Re: Dissecting the Aquatic Ape: Bipedalism
Leonard Timmons (firstname.lastname@example.org)
Wed, 31 Jul 1996 00:33:59 -0400
HARRY R. ERWIN wrote:
> Behavioral features can change much more quickly than phenotype.
> Behaviorally based speciation can take as little as 1000-2000 years.
> (Cichlids in Lake Nabunago, fruit flies in Hawaii.) Why this occurs is
> interesting, involving how learning and selection interact in defining an
> ESS. I have an old paper on the subject from back when I was doing ESS
> theory (1980-1990).
I can understand approx 90% of what you folks are talking about, so bear
with me. (ESS?)
My understanding is that hominid evolution was quite rapid as the
evolution of species go. However, I was unaware that the rapidity of that
change was a possible argument for it being behavorially caused. My
understanding of chimpanzees is that they have the rudiments of a culture
and that the culture can change from group to group. If our distant
ancestors had cultures too, isn't trying to predict the behavorial basis
of their speciation very, very, problematic?
If, however, we assume that hominid evolution occured as the result of some
learned behavior, then that event should probably be something that was
discovered accidentally and perpetuated through imiation and teaching. It
would have to become a part of the new culture. To me, the question of
bipedalism is a question of what changes in protohominid culture caused
bipedalism (and other structural changes that occured near this time) to
be a successful survival strategy.
In your answer, keep in mind that I know the meanings of a lot, but not all,
of the jargon that you use.
In line with this, I have been nursing a theory for a few years that I would
like someone to pass on. (This might be very amateurish, however.)
I have noted that among most species, when males fight they try to determine
one another's ability to inflict damage without actually doing so. I have
heard of the survival advantages to this strategy and thus the reason for
its evolution. However, when I look at us and our ancestors, I see animals
that are just about completely unarmed. We cannot really inflict damage on
one another of the same magnitude as one horned animal goring another. I
don't know why we lost our incisors, but the prevalance of alliances among our
ancestors may have eliminated even these (I guess).
One of the things that I noted in Ms. Goodall's book _In the Shadow of Man_,
is the difficulty that a group of chimps had in killing another individual
even when he was alone and outnumbered. The attacks were brutal, inefficient,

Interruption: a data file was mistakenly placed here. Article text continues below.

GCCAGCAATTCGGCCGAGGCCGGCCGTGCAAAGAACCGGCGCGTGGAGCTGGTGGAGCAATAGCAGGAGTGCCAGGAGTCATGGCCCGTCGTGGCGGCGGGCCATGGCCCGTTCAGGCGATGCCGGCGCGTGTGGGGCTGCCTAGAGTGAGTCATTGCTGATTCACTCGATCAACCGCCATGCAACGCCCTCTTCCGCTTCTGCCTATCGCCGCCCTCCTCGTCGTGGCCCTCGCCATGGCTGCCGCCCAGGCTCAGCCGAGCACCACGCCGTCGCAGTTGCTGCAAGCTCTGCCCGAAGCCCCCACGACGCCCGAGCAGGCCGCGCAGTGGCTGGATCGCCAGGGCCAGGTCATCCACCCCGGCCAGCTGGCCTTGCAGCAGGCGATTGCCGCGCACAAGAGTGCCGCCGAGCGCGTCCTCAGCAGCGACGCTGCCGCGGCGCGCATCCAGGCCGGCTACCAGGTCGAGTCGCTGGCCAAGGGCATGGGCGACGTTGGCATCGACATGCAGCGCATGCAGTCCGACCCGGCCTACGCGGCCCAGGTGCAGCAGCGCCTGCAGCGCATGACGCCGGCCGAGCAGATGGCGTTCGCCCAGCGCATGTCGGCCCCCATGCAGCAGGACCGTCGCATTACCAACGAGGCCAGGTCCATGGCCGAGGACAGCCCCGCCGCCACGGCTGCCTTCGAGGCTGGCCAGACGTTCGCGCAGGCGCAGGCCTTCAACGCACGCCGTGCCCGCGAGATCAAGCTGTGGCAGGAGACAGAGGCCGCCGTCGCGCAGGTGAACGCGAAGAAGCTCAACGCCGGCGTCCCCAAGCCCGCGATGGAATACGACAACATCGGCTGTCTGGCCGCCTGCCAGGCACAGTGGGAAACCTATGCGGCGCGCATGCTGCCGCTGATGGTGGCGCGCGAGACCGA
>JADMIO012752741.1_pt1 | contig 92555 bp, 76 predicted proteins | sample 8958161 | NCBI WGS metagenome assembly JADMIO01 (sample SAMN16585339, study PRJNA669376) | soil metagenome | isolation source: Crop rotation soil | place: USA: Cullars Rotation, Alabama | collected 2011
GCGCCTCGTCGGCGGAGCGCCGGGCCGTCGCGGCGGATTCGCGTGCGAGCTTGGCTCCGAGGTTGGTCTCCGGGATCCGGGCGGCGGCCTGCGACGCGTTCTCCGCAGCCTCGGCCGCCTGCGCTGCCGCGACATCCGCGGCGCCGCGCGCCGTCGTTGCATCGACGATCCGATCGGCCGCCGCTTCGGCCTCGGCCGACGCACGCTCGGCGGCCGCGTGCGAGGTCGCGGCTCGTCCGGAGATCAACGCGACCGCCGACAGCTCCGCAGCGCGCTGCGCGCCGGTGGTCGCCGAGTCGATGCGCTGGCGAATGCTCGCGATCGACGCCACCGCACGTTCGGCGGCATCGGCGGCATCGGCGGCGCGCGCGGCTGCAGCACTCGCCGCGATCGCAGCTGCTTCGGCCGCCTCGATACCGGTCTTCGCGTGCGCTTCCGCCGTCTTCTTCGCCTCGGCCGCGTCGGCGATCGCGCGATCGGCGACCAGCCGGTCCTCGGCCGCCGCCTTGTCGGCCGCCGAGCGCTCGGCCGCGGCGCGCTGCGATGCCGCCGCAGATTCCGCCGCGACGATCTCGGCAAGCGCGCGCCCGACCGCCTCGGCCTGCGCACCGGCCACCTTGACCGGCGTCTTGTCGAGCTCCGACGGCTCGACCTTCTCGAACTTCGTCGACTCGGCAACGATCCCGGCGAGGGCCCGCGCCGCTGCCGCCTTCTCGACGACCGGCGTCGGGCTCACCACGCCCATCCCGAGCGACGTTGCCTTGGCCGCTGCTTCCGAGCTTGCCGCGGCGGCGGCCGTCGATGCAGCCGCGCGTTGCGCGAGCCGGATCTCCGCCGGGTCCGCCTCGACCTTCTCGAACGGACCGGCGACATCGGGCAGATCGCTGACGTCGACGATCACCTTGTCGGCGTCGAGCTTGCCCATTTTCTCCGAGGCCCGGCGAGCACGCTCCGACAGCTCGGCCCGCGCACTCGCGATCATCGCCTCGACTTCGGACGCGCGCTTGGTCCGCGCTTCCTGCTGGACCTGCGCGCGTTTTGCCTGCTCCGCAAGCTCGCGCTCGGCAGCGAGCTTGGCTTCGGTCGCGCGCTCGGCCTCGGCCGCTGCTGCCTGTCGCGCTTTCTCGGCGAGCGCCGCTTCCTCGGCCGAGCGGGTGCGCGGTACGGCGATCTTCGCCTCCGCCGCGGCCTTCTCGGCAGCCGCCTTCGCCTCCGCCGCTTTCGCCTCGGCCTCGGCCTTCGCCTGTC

and prolonged. I remember thinking to myself, that I didn't remember reading
anywhere about the evolutionary consequences of two animals who fight, but
one is always killed and the other always unharmed (or only trivally so).
It seemed to me that the evolutionary consequences of such a situation would
be significant. In fact, I thought that such a situation must be somehow
unstable -- and that is why I had never heard it discussed.
To me, in order for this situation to exist, the two animals would have to
be nearly completely unable to harm one another. This seemed possible for
our ancestors in light of the accounts of the attacks above. However, at
some point our ancestors would have discovered how to quickly and efficiently
kill a rival and almost always remain unharmed. In my mind this would
cause a rapid spurt of evolution until the situation was corrected.
So I asked myself, "In what way could one protohumanoid learn to kill another
protohumanoid and be spared in the vast majority of cases?" My answer was
that this could be done by strangulation. This is a learned behavior and
can probably be taught to chimps today. It could easily be taught to others,
and the victor, if not severely bitten, would be essentially unharmed. To
avoid the bite would require stealth, which we already see in chimps and
would certainly be a part of the behavior of our ancestors.
What I like about this theory (and I admit that this is speculation) is that
in order to become good at strangulation the body plan of an ancestral ape
would have to change significantly to accomodate this behavior. If we assume
that the attacking ape was to the rear of the victim, in close contact, with
his arm around the neck, he would just have to hold on for four minutes or so
to be free of a rival. The successful attacker would be taller and able to
suspend his victim from the ground. The ultimate is probably being able to
stand up and lean backward and maintain balance while holding the victim above
the ground. Bipedalism may be a consequence of adapting to this requirement.
The loss of hair might also aid the attacker.
The successful victim would also require strucural changes to the head and
neck that would tend to defeat the strangulation attempt. Clearly a shorter
snout would be of some advantage. However, of even more advantage would be
the ability to call for help. With a restricted airway, the ability to
produce fricatives would be _very_ nice. It is my understanding that chimps
are, and maybe our predecessors were, unable to produce these sounds. No one
knows the basis for their evolution in humans.
In time, an entire culture might rise to enable one to survive person to
person combat more effectively. This would include wrestling matches, etc.
I mention this because, such combat in the form of wrestling is the oldest
form of sport. Stylized versions have evolved, though. It might even be
possible to assert that physical changes in humanoids were caused by
wrestling (or other person to person combat training) until recent times (HSS).
Anyway, since this is really (hopefully informed) speculation, I am just looking
for someone to tell me if this sequence has any major flaws in it. Or does it
hold together fairly well as an event that could cause the rise of mankind.